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An Exhibition of Work from the IMMA Collection at the Market House Gallery
Tony O’Malley, Vinegar Hill, From Bree Hill, 1957, Oil on canvas, 45.5 x 52.5cm, Collection Irish Museum of Modern Art.

MONAGHAN TOWN.- An exhibition of works from the Collection of the Irish Museum of Modern Art opens to the public at the Market House Gallery, Co Monaghan on Saturday 20 September 2008 as part of IMMA’s National Programme. Irish Art from the 1950s – 1970s includes work by renowned artists such as Jack B. Yeats, Colin Middleton, Cecil King, Tony O’Malley and Basil Blackshaw.

Jack B. Yeats, the foremost Irish painter of the first half of the 20th-century, spent a lifetime painting the folk life and culture of his country, depicting everything from simple, routine village scenes to romantic episodes around dramatic political and literary events. All of his paintings are imbued with a romantic sensibility. His distinctive style developed gradually, conscious of modern advances but at first more disposed to finding an Irish subject matter in keeping with nationalist ideas. St Stephen's Green, closing Time dates from 1950 when his work had reached an original form of expressionism, in which he continued to depict the scenes that had been important to him throughout his career.

Cecil King gave up a successful career as a business-man to become a painter. Self-taught he was drawn to the formalist aesthetic of American art critic Clement Greenberg who stressed that the primary concerns of painting should be with colour and flatness, with the properties of the medium itself. At first glance King's paintings seem to epitome of this self-obsessed approach but the internal dynamics of colour and shape generate tensions which link the work to the external world. King was closely associated with the establishment of the ground-breaking Rosc exhibitions of the 1960s and 70s.

Born in county Antrim in 1930, Blackshaw is one of the foremost Northern Irish painters of a group that also included Dan O'Neill and Colin Middleton. His post-expressionist treatment of the Northern Ireland landscape characterised his work throughout his career. The French Post-Impressionist painter Paul Cézanne is a key influence. The manner in which Cézanne repeatedly depicted Mont St Victoire in order to capture aspects of light, shade and mood is mirrored in Blackshaw's studies of Colin Mountain in Antrim. Anna on a sofa, c.1965, is not typical of Blackshaw's work, being more minimal in its composition. The canvas has been less exploited in terms of colour and composition than is characteristic of his style of painting. On the other hand, the artist tends to delineate his paintings with horizontal and vertical markings. This is clearly the case in Anna on a sofa, where a balance is upheld between the focal point of the figure and the use of linear markings.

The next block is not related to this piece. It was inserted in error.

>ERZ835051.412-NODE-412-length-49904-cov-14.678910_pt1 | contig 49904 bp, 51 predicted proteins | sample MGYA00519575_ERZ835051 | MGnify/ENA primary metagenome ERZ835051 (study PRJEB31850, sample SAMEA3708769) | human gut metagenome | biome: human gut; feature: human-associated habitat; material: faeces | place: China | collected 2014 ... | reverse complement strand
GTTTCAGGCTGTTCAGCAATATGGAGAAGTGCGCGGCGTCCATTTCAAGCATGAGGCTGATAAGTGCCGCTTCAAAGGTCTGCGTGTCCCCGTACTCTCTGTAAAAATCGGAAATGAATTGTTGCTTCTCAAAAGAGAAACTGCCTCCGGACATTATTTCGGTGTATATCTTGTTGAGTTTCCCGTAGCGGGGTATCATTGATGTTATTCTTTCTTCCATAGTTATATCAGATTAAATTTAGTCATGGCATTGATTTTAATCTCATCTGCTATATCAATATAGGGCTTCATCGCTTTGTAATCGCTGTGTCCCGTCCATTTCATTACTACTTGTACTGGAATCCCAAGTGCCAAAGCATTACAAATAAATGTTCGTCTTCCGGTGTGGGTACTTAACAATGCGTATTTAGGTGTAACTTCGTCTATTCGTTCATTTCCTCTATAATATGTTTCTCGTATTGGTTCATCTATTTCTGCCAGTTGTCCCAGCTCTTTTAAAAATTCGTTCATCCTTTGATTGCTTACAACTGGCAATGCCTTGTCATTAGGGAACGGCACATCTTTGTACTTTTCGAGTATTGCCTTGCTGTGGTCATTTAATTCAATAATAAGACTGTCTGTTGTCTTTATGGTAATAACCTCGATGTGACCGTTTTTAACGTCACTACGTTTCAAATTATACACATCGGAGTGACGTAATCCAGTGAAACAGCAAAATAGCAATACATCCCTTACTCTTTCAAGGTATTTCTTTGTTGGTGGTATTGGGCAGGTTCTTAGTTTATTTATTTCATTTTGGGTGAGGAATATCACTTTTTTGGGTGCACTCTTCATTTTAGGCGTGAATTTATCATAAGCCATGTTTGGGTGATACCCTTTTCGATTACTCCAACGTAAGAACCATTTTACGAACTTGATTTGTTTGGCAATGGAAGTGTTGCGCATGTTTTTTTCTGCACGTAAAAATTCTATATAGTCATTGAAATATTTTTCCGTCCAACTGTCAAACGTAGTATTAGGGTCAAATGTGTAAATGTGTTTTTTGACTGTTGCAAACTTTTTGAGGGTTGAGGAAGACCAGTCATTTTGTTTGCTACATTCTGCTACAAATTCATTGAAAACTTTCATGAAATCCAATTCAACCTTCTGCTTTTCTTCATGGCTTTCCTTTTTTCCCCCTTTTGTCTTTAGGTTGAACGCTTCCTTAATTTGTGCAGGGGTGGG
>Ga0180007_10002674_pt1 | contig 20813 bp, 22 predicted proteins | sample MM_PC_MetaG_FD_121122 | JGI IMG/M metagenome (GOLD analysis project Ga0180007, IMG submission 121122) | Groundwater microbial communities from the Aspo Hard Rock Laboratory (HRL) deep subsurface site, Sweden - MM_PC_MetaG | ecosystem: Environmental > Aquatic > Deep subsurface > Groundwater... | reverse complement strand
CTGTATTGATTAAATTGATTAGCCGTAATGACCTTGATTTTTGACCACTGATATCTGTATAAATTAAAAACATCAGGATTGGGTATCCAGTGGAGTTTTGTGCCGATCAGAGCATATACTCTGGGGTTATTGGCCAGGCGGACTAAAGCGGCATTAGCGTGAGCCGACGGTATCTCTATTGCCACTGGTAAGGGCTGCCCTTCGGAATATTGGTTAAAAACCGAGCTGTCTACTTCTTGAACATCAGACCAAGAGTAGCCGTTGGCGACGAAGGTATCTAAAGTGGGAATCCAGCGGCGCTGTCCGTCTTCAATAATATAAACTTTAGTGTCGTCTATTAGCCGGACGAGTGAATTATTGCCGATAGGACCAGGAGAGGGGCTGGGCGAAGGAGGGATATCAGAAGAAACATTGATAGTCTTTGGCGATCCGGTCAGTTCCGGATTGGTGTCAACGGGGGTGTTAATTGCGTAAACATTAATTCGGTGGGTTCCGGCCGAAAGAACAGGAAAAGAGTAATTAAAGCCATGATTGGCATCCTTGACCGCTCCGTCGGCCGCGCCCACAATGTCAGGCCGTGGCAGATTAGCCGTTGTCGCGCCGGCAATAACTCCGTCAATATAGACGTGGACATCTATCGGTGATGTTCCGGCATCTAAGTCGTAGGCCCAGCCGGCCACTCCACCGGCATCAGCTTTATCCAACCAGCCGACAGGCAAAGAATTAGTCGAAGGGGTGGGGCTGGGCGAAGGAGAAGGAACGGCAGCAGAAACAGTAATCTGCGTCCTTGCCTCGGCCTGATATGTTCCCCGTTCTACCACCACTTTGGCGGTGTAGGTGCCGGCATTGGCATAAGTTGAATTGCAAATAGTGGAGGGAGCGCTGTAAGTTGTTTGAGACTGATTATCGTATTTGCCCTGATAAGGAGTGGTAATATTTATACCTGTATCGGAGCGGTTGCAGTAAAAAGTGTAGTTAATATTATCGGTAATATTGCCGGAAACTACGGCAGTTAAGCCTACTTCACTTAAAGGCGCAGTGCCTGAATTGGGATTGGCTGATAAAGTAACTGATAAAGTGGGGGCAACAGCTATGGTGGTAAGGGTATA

The central aim of the National Programme of the Irish Museum of Modern Art is to establish the Museum’s core values of excellence, inclusiveness and accessibility to contemporary art on a national level. Focusing on the Museum’s Collection, the programme facilitates off-site projects and exhibitions in a range of venues and situations throughout Ireland . For IMMA the design and implementation of exhibitions and projects involves an engagement with the various communities, urban and rural, using the Museum’s Collection as the core resource to evoke a series of different responses and to foster a sense of ownership over the national Collection. The Museum aims to act as a resource at a local level through working in partnership and relying on the knowledge and concerns of the local community. Partner organisations are wide ranging and include a variety of venues both in traditional art and non-art spaces allowing for far-reaching access and interaction.

The exhibition will be accompanied by a series of talks and events. A primary school programme, supported by the Department of Education and Science, accompanies the exhibition.

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